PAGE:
Natural and Nutritious

Long before it was popular to eat organic foods, two area natural food cooperatives were offering the natural food choice in the Tiffin area.

The oldest is Whole Family Foods, which was formed in Sycamore in 1976, making the co-op 38 years old. A co-op named Healthworks was started in Tiffin in 1983, a member of the Federation of Ohio River Cooperatives.

Cheryl Reinhart said she got the idea to form Healthworks after attending a nutrition program at the YMCA.

“I went home and threw out most of the stuff in my cupboards,” she said. “We were just trying to find better food for our families and there was just nothing around here.”

The founders of Whole Family Foods had the same reason.

“We were a little ahead of our time,” said Diane Baker. “We wanted better food for our families. We didn’t want them eating pesticides and chemicals.”

Brown said she attended a La Leche League meeting about nutrition while breastfeeding her baby.

“When I went home, I started pitching,” she said. “And I went out and got good products. Once you start, your whole house gets more chemical free.”

The two group operated independently until a few years later.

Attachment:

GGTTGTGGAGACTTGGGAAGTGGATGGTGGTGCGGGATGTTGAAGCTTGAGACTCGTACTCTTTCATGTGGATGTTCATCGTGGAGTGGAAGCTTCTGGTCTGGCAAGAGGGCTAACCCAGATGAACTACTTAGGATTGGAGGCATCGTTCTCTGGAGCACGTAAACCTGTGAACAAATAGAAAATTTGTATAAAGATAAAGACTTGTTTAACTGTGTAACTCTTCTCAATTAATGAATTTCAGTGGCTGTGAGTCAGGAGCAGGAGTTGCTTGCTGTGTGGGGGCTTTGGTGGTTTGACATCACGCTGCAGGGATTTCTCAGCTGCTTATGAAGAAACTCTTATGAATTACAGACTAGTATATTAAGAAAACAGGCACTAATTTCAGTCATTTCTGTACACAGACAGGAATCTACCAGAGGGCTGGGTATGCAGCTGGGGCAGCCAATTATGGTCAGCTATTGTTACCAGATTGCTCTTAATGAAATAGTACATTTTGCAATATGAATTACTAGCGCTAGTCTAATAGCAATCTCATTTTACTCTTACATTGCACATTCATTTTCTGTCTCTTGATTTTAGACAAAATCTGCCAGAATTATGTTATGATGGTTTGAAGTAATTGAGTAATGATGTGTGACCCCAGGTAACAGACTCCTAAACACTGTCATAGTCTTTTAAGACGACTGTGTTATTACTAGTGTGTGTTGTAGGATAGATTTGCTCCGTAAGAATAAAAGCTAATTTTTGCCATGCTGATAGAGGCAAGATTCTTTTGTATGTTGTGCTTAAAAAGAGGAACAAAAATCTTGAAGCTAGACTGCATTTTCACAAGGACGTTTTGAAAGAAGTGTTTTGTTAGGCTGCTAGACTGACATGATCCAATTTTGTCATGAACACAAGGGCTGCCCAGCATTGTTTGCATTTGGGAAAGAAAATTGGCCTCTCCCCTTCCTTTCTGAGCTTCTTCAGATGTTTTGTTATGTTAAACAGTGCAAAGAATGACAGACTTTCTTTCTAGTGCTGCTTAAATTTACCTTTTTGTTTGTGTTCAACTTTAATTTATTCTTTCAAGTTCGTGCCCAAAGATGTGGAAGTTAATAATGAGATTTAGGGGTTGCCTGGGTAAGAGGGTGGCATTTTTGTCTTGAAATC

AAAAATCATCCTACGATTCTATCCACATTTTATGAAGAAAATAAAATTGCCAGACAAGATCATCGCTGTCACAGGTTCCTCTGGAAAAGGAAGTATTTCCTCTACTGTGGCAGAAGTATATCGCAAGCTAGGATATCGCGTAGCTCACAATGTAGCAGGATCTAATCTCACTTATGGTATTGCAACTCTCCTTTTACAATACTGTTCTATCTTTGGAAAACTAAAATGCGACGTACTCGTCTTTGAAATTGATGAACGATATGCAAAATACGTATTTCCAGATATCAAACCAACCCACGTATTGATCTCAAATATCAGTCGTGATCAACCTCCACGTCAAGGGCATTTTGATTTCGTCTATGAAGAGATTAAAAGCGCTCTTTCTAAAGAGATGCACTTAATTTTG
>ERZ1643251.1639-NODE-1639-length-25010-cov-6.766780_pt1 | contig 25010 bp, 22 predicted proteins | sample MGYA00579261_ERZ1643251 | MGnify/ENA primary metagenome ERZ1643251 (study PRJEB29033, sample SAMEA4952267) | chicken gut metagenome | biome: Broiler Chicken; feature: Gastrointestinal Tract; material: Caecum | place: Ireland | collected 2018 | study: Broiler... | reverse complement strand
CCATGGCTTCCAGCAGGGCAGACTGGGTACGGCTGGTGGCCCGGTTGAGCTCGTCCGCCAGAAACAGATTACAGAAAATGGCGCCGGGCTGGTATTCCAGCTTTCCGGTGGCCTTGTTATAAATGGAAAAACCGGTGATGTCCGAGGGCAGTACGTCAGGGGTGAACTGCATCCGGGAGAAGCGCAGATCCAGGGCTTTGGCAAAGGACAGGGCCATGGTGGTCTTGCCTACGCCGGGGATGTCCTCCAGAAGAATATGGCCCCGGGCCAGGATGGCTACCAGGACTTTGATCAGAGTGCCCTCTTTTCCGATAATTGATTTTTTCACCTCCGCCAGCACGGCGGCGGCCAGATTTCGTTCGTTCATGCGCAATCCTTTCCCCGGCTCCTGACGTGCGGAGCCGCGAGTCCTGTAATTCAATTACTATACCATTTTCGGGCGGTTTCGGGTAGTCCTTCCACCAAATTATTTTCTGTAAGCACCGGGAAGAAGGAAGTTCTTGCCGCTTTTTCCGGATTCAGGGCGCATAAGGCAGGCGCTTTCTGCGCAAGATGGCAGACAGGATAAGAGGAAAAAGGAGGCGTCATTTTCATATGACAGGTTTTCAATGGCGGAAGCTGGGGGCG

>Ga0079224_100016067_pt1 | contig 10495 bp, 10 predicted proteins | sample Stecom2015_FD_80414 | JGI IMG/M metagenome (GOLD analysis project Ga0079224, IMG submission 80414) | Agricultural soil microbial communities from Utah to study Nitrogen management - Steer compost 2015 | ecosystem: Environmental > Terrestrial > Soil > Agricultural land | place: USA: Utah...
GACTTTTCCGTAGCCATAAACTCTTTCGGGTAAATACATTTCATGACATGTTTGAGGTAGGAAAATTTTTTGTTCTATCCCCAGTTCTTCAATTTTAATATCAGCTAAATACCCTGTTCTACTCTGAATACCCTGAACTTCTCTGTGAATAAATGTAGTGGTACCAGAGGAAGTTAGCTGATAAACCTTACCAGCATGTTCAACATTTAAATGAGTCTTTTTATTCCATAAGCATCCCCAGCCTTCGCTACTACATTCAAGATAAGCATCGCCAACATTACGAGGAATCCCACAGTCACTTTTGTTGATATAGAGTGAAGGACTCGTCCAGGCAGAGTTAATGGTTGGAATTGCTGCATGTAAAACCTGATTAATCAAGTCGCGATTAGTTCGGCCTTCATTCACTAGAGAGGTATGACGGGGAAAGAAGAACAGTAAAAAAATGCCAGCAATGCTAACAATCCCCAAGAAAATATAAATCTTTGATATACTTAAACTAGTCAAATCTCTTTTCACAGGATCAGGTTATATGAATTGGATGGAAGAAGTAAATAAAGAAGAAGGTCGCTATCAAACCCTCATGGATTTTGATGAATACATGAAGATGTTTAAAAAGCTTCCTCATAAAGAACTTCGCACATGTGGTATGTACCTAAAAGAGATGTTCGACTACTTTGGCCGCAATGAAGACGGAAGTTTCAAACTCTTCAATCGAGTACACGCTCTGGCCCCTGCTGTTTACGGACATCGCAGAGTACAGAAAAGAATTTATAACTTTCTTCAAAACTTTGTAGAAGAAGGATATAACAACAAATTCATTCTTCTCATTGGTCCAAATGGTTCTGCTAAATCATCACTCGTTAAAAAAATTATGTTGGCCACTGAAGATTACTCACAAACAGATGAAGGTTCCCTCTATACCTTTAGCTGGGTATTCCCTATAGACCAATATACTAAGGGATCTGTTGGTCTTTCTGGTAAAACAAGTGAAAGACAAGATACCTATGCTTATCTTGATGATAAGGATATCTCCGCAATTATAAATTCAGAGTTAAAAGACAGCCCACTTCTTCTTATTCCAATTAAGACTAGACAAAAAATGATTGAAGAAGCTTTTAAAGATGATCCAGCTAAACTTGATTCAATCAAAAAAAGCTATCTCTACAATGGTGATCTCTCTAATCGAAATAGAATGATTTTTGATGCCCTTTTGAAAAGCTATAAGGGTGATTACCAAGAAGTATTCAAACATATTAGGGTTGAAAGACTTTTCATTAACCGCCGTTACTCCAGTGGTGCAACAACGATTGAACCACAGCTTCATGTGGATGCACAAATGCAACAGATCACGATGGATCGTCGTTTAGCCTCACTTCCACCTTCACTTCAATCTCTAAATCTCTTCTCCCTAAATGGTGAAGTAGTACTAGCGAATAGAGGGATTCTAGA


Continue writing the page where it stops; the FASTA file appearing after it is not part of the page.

“In 1990, we merged and kept the Whole Family Foods name,” Reinhart said. “It was big at that time. You couldn’t get whole foods and natural foods anywhere in the area.”

At the time, there were about 35 members.

“We were just a bunch of concerned mothers,” Baker said. “That’s what we started out to be and we wanted to do the best for are kids. And we stayed at it.”

She said her son moved away from healthy eating for a while, but now he’s becoming interested again.

Through the years, members said, organic and natural foods have become easier to find at grocery stores and health food stores, but not at the best prices.

“You can get it at Kroger and Meijer’s, but (there’s) not a big selection,” Baker said. “In the co-op, you can buy it by the case and get it much cheaper.”

“We’re not for profit,”